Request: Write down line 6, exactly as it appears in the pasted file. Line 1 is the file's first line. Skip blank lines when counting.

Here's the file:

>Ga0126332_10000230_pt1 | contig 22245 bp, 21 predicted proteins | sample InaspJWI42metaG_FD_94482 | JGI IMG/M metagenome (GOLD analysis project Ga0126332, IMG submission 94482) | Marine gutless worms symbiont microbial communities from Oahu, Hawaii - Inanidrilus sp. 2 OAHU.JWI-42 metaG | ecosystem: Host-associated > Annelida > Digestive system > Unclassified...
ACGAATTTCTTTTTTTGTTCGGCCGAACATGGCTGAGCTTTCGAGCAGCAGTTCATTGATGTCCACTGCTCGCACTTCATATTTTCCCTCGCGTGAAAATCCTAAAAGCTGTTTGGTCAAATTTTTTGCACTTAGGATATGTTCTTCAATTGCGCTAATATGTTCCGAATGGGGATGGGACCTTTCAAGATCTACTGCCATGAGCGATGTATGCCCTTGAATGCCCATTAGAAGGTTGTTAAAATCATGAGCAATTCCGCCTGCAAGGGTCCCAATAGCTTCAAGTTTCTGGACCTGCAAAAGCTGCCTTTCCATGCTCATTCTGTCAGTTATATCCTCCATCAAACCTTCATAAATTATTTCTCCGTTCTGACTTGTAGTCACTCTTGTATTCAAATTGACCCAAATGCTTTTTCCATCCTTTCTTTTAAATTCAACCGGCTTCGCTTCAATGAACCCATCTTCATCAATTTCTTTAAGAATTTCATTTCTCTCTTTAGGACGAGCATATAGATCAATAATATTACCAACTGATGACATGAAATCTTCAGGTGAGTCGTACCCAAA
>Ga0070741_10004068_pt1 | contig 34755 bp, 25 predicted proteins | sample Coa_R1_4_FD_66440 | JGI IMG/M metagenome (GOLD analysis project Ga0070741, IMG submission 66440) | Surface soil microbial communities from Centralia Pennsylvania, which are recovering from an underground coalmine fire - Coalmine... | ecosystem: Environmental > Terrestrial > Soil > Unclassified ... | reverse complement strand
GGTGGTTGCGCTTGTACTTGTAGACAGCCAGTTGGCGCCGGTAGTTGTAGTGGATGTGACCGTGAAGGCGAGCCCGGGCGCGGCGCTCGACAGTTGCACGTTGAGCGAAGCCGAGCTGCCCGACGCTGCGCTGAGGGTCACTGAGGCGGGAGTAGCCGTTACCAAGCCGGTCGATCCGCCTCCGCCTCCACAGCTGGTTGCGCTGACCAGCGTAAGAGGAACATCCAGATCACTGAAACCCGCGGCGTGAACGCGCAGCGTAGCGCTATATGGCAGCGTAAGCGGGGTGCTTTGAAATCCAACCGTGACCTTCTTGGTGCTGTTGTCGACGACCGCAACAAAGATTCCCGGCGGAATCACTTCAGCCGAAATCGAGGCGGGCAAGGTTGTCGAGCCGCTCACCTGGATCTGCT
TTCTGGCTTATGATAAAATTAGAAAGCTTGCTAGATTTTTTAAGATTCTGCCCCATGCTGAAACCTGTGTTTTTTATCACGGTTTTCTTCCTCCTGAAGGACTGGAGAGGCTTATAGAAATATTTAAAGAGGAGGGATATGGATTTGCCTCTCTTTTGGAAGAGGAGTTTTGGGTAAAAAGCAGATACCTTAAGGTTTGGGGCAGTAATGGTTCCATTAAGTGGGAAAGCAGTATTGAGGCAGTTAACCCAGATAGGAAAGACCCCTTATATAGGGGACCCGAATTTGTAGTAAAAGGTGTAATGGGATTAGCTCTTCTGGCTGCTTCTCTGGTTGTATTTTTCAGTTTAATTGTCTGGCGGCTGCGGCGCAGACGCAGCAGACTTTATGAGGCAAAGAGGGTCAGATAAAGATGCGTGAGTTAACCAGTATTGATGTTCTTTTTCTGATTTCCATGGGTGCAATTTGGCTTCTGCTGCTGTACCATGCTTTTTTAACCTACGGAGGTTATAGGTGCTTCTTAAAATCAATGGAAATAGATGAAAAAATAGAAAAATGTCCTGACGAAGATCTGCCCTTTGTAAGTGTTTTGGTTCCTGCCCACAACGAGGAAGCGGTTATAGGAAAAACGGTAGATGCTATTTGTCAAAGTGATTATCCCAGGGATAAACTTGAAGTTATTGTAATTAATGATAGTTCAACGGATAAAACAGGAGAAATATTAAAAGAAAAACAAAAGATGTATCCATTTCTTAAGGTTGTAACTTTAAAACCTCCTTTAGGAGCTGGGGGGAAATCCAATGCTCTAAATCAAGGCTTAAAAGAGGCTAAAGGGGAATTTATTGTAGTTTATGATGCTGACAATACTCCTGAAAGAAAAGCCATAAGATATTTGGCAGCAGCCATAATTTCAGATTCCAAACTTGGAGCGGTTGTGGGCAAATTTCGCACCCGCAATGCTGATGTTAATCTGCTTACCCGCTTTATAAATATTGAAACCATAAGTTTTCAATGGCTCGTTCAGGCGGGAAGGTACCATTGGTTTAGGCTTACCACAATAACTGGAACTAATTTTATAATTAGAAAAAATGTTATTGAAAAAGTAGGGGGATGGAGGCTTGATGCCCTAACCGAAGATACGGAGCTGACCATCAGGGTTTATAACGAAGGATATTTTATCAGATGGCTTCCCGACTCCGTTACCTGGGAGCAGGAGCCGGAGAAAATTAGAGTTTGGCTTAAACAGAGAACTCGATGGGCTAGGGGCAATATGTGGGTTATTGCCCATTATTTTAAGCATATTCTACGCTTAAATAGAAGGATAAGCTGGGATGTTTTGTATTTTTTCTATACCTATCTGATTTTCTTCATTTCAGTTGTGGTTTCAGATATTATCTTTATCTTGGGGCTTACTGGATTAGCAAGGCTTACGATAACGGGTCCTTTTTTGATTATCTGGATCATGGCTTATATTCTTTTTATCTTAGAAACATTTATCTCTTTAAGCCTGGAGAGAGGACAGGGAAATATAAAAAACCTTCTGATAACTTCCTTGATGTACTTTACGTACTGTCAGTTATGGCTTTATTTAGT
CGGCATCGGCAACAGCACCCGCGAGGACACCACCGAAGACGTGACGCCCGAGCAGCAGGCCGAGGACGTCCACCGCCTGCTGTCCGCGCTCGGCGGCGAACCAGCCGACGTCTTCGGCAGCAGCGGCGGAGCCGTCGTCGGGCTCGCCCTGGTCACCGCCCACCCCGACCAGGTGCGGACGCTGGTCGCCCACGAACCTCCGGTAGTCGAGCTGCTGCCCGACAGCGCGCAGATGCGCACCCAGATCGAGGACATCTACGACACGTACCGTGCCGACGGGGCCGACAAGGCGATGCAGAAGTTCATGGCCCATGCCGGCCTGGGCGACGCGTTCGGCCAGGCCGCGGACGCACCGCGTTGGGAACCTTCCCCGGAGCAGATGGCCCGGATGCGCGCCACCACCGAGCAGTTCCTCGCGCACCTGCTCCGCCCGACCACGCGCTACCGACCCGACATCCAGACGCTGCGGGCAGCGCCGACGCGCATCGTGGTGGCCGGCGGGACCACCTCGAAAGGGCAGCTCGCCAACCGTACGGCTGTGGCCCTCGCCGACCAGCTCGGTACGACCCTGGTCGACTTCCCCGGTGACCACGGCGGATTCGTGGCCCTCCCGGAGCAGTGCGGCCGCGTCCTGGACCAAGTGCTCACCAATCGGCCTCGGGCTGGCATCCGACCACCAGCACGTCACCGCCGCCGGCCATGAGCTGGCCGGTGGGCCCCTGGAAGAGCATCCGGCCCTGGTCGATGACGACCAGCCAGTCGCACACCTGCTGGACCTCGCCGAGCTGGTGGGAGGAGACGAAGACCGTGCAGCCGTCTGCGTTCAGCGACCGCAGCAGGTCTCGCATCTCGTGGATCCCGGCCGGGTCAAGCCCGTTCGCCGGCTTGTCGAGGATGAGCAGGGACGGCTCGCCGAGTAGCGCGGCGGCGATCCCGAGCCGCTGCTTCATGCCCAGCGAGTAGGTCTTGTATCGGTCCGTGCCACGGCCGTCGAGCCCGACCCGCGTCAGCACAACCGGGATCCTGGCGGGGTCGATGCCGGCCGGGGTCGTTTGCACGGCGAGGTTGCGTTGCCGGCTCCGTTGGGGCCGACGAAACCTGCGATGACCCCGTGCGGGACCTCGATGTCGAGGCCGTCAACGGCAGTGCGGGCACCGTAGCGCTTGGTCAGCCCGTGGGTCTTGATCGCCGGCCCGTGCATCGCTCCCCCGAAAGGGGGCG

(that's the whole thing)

CGGCATCGGCAACAGCACCCGCGAGGACACCACCGAAGACGTGACGCCCGAGCAGCAGGCCGAGGACGTCCACCGCCTGCTGTCCGCGCTCGGCGGCGAACCAGCCGACGTCTTCGGCAGCAGCGGCGGAGCCGTCGTCGGGCTCGCCCTGGTCACCGCCCACCCCGACCAGGTGCGGACGCTGGTCGCCCACGAACCTCCGGTAGTCGAGCTGCTGCCCGACAGCGCGCAGATGCGCACCCAGATCGAGGACATCTACGACACGTACCGTGCCGACGGGGCCGACAAGGCGATGCAGAAGTTCATGGCCCATGCCGGCCTGGGCGACGCGTTCGGCCAGGCCGCGGACGCACCGCGTTGGGAACCTTCCCCGGAGCAGATGGCCCGGATGCGCGCCACCACCGAGCAGTTCCTCGCGCACCTGCTCCGCCCGACCACGCGCTACCGACCCGACATCCAGACGCTGCGGGCAGCGCCGACGCGCATCGTGGTGGCCGGCGGGACCACCTCGAAAGGGCAGCTCGCCAACCGTACGGCTGTGGCCCTCGCCGACCAGCTCGGTACGACCCTGGTCGACTTCCCCGGTGACCACGGCGGATTCGTGGCCCTCCCGGAGCAGTGCGGCCGCGTCCTGGACCAAGTGCTCACCAATCGGCCTCGGGCTGGCATCCGACCACCAGCACGTCACCGCCGCCGGCCATGAGCTGGCCGGTGGGCCCCTGGAAGAGCATCCGGCCCTGGTCGATGACGACCAGCCAGTCGCACACCTGCTGGACCTCGCCGAGCTGGTGGGAGGAGACGAAGACCGTGCAGCCGTCTGCGTTCAGCGACCGCAGCAGGTCTCGCATCTCGTGGATCCCGGCCGGGTCAAGCCCGTTCGCCGGCTTGTCGAGGATGAGCAGGGACGGCTCGCCGAGTAGCGCGGCGGCGATCCCGAGCCGCTGCTTCATGCCCAGCGAGTAGGTCTTGTATCGGTCCGTGCCACGGCCGTCGAGCCCGACCCGCGTCAGCACAACCGGGATCCTGGCGGGGTCGATGCCGGCCGGGGTCGTTTGCACGGCGAGGTTGCGTTGCCGGCTCCGTTGGGGCCGACGAAACCTGCGATGACCCCGTGCGGGACCTCGATGTCGAGGCCGTCAACGGCAGTGCGGGCACCGTAGCGCTTGGTCAGCCCGTGGGTCTTGATCGCCGGCCCGTGCATCGCTCCCCCGAAAGGGGGCG